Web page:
News / Africa

Xi Tries to Ease African Concerns About China's Influence

China's President Xi Jinping (L) and his Tanzanian counterpart Jakaya Kikwete (R) attend official talks on bilateral issues at the State House in Dar es Salaam, Mar. 24, 2013
China's President Xi Jinping (L) and his Tanzanian counterpart Jakaya Kikwete (R) attend official talks on bilateral issues at the State House in Dar es Salaam, Mar. 24, 2013
Chinese President Xi Jinping has promised to cooperate with African nations on the basis of equality, a pledge aimed at easing African concerns about Beijing's growing influence on the continent.

In a keynote speech to Africans in Tanzania's economic hub of Dar es Salaam Monday, Xi said China insists on "equality among all countries irrespective of their size and strength." He also expressed opposition to what he called the practice of "the big bullying the small and the strong lording over the weak."

Prioritizing Africa

Xi arrived in Tanzania the previous day at the start of a three-nation African tour, part of his first overseas trip since assuming the Chinese presidency earlier this month. He began the trip in Russia before heading to Africa.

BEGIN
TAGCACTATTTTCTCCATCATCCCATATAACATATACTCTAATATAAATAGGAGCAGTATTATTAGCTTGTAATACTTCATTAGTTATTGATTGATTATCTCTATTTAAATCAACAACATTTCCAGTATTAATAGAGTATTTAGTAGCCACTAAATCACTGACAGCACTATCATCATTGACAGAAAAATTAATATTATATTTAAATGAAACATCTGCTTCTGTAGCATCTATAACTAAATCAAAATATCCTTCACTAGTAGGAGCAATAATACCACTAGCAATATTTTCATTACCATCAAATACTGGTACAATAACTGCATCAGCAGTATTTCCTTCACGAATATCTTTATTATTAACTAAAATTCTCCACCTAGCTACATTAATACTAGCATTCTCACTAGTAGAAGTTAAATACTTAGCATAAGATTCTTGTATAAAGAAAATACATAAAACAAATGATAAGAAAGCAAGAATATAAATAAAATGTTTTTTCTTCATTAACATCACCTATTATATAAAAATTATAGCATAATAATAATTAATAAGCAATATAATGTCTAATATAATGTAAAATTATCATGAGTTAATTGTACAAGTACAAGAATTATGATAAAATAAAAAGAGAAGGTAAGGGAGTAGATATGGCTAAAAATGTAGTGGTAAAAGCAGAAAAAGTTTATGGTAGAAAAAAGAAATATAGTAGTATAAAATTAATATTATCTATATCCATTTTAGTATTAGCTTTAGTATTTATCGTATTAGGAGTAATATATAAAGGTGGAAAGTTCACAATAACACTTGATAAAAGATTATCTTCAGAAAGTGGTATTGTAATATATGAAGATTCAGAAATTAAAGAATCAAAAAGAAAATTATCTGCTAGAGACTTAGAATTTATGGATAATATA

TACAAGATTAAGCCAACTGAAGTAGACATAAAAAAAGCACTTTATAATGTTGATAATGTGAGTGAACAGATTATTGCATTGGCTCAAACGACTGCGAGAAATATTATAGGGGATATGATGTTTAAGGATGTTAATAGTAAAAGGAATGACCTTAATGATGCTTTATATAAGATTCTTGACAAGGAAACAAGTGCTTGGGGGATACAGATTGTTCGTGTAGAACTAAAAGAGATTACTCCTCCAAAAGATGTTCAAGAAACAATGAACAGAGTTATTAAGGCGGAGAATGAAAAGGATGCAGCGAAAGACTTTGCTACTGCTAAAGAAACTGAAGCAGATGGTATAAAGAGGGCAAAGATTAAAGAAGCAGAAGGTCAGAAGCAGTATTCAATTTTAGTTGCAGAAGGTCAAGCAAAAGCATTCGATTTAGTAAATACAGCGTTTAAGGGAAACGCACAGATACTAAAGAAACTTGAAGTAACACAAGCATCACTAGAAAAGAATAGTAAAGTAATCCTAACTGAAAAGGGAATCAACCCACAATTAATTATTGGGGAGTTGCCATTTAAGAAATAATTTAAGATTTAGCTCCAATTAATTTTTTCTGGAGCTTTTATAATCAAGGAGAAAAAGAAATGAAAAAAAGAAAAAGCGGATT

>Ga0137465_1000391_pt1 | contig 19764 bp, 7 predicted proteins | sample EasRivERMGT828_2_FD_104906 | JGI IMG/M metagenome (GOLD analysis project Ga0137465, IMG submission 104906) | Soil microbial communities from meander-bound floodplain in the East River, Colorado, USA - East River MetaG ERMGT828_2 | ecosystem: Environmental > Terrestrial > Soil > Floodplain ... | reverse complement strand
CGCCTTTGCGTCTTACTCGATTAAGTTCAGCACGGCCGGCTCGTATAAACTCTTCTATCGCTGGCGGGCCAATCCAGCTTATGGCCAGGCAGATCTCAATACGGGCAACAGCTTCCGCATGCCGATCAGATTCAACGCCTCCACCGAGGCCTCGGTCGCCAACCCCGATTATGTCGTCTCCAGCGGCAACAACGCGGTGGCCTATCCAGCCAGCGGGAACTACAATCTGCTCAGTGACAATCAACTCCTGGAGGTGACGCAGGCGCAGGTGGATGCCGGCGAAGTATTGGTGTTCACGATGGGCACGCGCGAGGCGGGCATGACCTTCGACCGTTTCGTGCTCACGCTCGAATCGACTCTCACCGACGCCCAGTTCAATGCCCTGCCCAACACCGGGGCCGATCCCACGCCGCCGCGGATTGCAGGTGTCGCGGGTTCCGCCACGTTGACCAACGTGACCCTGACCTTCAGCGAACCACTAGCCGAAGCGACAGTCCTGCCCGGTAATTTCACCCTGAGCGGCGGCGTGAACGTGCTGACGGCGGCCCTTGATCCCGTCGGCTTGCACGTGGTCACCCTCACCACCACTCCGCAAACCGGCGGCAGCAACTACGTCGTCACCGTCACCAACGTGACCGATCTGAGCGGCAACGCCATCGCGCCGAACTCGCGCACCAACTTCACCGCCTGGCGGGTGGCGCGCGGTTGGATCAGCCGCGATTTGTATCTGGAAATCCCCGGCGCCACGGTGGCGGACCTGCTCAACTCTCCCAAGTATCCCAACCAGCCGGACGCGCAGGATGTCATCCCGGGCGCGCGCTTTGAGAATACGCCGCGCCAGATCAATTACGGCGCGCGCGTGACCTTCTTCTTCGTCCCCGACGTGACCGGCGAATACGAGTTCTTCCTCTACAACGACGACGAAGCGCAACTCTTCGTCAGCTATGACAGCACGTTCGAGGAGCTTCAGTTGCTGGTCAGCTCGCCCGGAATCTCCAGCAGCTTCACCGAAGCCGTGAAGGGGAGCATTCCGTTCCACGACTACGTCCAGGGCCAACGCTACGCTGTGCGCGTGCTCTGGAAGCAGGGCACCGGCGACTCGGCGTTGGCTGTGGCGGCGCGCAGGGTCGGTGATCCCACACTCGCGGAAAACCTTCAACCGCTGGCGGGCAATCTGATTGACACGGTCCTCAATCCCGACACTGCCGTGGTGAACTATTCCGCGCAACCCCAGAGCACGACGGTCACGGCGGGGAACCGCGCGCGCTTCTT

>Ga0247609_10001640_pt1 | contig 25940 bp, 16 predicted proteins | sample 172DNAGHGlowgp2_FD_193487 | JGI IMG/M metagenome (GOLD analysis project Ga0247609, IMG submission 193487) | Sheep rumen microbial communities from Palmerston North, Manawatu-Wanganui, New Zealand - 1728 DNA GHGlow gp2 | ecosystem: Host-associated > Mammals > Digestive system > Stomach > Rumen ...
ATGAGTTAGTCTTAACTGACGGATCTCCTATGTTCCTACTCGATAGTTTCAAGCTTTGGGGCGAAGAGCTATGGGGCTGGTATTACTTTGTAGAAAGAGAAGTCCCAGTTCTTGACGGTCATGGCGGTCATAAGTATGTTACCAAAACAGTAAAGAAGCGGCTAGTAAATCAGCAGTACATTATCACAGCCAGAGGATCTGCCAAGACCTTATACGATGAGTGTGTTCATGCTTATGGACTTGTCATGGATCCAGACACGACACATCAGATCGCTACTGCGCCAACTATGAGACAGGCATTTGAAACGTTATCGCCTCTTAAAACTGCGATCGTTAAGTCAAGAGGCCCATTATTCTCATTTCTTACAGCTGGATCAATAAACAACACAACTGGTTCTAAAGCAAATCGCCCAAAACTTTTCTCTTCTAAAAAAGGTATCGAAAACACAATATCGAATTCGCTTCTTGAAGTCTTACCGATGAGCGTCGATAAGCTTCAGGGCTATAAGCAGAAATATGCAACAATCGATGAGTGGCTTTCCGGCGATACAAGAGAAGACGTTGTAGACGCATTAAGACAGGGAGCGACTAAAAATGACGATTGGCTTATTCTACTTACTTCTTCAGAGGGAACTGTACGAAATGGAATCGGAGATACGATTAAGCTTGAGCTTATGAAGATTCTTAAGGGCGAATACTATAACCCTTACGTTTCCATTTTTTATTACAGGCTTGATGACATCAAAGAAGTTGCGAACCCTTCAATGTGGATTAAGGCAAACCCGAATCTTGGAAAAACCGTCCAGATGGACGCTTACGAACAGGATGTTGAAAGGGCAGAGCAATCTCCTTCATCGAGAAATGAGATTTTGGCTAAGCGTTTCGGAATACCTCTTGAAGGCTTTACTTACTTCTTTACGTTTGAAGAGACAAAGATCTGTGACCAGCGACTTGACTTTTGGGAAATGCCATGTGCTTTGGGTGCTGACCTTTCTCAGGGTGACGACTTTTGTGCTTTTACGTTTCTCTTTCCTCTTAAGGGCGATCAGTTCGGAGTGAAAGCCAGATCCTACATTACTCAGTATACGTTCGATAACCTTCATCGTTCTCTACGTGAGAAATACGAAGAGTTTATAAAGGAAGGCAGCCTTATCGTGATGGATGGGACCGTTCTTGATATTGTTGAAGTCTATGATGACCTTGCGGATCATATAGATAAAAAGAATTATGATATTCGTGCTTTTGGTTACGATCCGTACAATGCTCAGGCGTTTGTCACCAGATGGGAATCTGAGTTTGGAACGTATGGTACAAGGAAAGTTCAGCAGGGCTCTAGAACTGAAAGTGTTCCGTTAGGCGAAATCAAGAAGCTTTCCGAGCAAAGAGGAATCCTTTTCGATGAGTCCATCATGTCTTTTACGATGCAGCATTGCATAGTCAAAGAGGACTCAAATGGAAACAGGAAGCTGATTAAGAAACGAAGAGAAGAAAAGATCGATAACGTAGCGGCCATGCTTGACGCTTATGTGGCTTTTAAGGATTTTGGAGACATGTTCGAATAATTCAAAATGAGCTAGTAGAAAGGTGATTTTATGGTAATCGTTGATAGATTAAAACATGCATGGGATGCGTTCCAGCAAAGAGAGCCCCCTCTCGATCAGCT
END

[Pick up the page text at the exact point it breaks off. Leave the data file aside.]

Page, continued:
In the speech to prominent Tanzanians, Xi vowed to boost relations with African nations, and he renewed a Chinese offer to provide them with $20 billion in loans over the next two years. But he also downplayed China's role in Africa, saying the continent "belongs to the African people."

Xi has visited Africa five times before. He left Tanzania later for South Africa, where he will attend a summit of emerging economics known as BRICS (Brazil, Russia, India, China and South Africa). The Chinese president is due to end his regional tour in the Republic of Congo.

China's interests

Analyst J. Peter Pham of the Atlantic Council said Xi is trying to build on the Africa legacy of his two predecessors.

"Jiang Zemin began modern China's re-engagement with Africa after a period when [Beijing] was focused on internal reform," he said.

"Hu Jintao used China's foreign exchange reserves to expand Chinese investment in Africa even further, and shifted it away from being purely resource driven to [gaining market share in] services and industry."